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"Respect. Empower. Include. Win" is motto at Obama campaign
May 13, 2011 / 12:53 AM / 7 years ago

"Respect. Empower. Include. Win" is motto at Obama campaign

CHICAGO (Reuters) - The sign at the entrance to President Barack Obama’s new 2012 campaign headquarters says: “Respect. Empower. Include. Win.”

<p>Volunteer receptionist Hattie Hester answers the phone while surrounded by photographers as they toured President Barack Obama's new campaign headquarters in Chicago May 12, 2011. REUTERS/John Gress</p>

A swarm of reporters got a sneak peak at the Obama’s headquarters on Thursday at a downtown Chicago office building.

The 50,000 square-foot space occupying a full floor of the building, is mostly open except for rows of tables sparsely populated by roughly 50 staffers and volunteers.

The number of campaign operatives will be increased during Obama’s re-election bid and Campaign Manager Jim Messina and other operatives said the space’s organization reflects Obama’s grassroots campaign style, which is open and inclusive.

Specific floor space is dedicated to staffers focused on finance, politics, technology, and marketing operations.

<p>Volunteer receptionist Hattie Hester answers the phone at President Barack Obama's new campaign headquarters in Chicago May 12, 2011. REUTERS/John Gress</p>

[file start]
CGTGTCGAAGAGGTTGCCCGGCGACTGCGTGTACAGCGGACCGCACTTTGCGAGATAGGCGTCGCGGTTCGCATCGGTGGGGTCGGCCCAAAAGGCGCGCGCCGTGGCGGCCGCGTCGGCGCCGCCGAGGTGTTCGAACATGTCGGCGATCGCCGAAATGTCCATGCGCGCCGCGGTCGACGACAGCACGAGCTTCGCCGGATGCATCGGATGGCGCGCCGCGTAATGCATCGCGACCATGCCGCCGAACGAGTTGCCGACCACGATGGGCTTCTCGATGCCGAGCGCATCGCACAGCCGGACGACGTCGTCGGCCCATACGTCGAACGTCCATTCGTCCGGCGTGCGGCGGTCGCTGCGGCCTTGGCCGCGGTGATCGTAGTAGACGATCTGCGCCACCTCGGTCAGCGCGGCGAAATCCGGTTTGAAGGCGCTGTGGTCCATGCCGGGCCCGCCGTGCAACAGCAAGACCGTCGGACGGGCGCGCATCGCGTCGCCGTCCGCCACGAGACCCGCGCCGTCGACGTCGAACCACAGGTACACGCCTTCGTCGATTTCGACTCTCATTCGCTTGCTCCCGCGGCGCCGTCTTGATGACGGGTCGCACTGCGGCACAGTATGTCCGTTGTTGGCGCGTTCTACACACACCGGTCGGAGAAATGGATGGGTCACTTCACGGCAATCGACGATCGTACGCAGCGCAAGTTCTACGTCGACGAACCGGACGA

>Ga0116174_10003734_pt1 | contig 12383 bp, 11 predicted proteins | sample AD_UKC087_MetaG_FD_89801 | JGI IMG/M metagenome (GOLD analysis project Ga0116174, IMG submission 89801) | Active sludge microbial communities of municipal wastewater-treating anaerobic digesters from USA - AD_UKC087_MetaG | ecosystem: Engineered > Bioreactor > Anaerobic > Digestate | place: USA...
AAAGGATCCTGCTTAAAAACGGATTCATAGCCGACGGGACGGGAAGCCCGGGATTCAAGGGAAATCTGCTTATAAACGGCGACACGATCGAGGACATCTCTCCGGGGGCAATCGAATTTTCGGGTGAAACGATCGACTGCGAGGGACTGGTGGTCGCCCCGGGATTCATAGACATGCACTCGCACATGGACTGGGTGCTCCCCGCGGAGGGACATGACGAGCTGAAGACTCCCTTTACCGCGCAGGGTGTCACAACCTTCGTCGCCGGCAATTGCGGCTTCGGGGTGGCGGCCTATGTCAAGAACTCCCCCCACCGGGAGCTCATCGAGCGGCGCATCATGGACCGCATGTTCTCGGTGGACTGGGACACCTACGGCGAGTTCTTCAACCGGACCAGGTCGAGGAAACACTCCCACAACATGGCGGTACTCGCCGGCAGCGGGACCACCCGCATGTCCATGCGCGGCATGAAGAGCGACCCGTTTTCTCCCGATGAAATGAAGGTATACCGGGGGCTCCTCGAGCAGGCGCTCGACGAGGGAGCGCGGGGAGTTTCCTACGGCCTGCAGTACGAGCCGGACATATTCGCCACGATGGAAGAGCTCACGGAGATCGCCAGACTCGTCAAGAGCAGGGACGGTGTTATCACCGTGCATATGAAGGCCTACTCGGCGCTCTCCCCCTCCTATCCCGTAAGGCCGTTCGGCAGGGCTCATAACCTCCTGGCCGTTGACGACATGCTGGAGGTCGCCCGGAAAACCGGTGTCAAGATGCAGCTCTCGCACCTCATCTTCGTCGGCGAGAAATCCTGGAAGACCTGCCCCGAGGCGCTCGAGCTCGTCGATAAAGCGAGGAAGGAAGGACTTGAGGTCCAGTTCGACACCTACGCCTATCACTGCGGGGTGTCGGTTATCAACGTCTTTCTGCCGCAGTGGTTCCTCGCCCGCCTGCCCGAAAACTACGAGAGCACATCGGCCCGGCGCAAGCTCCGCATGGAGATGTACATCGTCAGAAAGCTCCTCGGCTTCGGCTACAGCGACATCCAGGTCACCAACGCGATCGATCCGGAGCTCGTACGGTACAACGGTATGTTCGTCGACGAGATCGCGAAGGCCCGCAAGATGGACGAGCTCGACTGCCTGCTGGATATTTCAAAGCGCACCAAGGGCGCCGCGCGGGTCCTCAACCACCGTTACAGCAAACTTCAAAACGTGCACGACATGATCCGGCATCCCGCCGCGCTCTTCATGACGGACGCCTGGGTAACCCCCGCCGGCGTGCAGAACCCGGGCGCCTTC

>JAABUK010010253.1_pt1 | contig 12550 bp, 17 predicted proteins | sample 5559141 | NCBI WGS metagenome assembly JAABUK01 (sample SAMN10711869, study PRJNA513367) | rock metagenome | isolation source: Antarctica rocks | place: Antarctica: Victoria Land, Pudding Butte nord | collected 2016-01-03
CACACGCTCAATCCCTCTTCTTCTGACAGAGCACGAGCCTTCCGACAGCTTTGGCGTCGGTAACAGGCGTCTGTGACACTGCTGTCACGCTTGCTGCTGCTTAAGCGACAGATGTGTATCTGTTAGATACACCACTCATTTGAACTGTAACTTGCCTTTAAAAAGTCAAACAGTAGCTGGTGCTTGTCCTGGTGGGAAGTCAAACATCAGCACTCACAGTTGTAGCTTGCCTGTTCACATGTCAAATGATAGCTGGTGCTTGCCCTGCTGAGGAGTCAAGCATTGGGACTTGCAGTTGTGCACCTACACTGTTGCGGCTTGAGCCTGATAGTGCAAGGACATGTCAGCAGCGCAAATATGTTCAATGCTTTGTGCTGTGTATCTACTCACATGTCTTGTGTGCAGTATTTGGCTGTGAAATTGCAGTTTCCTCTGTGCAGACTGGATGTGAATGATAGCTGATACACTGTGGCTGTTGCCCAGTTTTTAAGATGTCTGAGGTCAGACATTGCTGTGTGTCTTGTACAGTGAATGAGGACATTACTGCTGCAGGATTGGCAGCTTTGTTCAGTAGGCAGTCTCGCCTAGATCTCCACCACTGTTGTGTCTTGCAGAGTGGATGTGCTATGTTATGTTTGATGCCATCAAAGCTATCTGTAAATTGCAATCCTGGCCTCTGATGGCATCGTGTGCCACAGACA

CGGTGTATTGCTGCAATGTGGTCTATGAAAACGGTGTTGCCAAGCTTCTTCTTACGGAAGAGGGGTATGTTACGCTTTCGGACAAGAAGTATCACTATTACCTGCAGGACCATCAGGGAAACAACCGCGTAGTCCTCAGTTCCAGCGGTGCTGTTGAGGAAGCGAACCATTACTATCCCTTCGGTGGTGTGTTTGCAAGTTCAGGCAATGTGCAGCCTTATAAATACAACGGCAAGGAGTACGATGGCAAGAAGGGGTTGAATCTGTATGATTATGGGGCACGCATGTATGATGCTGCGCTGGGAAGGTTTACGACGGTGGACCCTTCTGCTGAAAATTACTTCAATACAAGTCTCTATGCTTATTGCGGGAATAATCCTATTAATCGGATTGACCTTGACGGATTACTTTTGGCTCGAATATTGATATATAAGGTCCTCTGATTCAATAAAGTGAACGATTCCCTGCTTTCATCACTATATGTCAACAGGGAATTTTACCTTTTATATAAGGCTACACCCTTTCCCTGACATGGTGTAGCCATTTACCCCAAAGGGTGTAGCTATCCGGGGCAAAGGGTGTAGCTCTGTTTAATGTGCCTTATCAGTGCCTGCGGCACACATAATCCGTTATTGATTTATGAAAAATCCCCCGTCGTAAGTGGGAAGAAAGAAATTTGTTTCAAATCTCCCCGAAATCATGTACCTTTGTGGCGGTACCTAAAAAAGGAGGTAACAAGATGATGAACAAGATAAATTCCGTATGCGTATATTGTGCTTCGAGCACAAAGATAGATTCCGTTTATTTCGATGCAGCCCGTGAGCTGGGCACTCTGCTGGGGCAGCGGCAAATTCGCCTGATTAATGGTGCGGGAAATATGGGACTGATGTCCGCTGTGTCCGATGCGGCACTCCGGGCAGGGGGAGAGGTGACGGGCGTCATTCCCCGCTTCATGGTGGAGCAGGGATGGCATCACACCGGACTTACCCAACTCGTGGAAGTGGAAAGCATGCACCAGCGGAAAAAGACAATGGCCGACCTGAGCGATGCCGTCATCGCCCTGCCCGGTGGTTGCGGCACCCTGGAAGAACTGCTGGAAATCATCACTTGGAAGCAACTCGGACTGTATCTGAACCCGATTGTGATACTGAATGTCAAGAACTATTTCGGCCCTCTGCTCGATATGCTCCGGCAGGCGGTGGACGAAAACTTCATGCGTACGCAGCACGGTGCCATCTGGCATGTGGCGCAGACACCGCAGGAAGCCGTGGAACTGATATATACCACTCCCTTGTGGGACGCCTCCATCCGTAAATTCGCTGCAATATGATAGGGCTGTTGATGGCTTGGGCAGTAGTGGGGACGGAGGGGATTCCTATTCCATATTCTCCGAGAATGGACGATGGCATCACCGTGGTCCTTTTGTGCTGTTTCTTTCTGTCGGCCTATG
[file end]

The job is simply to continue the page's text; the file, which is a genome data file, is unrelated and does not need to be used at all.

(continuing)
One marketing operative was using vote builder, the Democratic National Committee’s voter tracking database. Others made fundraising or organizing phone calls.

The office space is bigger than 2008, which was 31,000 square feet and situated in a nearby building to the 2012 location.

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Blue “Obama 2012” signs were pasted on some of the room’s white columns and there were handwritten inspirational notes volunteers and staffers created using markers.

A bevy of state highway maps hung on a wall. Among them were maps of four states Obama lost to Republican opponent Senator John McCain of Arizona in 2008 -- Arizona, Texas, South Carolina and Georgia.

Obama leads possible Republican candidates in recent polls but a lot depends on the state of the U.S. economy, which continues to struggle.

Messina has said his staff will not be complacent, especially as they prepare for battle in states Obama carried narrowly in 2008, such as Indiana, North Carolina and Virginia, all of which saw major Republican gains in 2010.

Reporting by Eric Johnson; Editing by Greg McCune

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